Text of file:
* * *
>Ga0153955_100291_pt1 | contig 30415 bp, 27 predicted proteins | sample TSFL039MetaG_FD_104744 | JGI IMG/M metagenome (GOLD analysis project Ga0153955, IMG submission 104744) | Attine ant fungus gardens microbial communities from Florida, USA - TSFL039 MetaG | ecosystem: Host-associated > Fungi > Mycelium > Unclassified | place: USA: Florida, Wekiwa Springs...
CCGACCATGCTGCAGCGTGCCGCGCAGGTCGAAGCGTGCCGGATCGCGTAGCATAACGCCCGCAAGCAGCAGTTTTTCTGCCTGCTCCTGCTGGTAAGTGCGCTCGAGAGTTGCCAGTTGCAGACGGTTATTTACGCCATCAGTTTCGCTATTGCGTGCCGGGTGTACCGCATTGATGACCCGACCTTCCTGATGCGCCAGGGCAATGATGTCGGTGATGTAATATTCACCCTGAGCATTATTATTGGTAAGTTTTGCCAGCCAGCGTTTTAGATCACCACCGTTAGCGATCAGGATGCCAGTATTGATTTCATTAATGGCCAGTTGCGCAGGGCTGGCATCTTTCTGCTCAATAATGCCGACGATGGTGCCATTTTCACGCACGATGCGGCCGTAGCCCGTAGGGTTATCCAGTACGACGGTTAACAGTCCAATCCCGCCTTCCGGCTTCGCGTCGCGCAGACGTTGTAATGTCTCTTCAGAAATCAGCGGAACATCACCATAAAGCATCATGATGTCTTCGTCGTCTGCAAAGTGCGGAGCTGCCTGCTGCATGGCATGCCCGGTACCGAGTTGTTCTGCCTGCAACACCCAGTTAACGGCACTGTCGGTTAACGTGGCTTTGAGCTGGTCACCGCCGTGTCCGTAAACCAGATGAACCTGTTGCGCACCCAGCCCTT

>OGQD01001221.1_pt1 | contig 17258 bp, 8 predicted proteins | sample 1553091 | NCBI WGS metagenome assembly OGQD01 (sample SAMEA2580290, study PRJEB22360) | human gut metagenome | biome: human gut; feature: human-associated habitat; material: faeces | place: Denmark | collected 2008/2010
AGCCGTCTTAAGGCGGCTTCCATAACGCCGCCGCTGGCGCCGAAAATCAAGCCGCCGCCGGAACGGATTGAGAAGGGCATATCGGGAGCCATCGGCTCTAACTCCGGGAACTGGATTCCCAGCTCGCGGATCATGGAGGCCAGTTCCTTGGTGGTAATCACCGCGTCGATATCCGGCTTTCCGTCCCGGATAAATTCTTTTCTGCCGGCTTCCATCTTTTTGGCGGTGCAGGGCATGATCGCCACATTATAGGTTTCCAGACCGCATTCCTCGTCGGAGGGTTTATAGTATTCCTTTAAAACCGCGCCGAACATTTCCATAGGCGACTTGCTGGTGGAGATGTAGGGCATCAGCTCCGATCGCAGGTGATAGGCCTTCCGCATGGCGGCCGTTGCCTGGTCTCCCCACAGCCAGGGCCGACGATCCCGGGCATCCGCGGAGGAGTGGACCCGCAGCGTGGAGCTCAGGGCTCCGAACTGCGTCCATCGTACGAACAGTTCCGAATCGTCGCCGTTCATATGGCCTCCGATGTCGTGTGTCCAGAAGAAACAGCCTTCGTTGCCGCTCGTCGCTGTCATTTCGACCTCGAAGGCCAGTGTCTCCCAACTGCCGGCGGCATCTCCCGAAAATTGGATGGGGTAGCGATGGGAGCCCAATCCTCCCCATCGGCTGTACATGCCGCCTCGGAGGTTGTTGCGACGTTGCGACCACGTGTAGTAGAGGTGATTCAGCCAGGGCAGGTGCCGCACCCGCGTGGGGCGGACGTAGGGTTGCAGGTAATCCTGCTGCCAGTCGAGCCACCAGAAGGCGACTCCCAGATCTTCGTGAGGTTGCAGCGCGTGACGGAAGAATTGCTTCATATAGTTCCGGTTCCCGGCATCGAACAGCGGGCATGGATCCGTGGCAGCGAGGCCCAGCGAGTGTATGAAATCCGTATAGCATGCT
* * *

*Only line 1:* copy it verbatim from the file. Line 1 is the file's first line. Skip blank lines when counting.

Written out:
>Ga0153955_100291_pt1 | contig 30415 bp, 27 predicted proteins | sample TSFL039MetaG_FD_104744 | JGI IMG/M metagenome (GOLD analysis project Ga0153955, IMG submission 104744) | Attine ant fungus gardens microbial communities from Florida, USA - TSFL039 MetaG | ecosystem: Host-associated > Fungi > Mycelium > Unclassified | place: USA: Florida, Wekiwa Springs...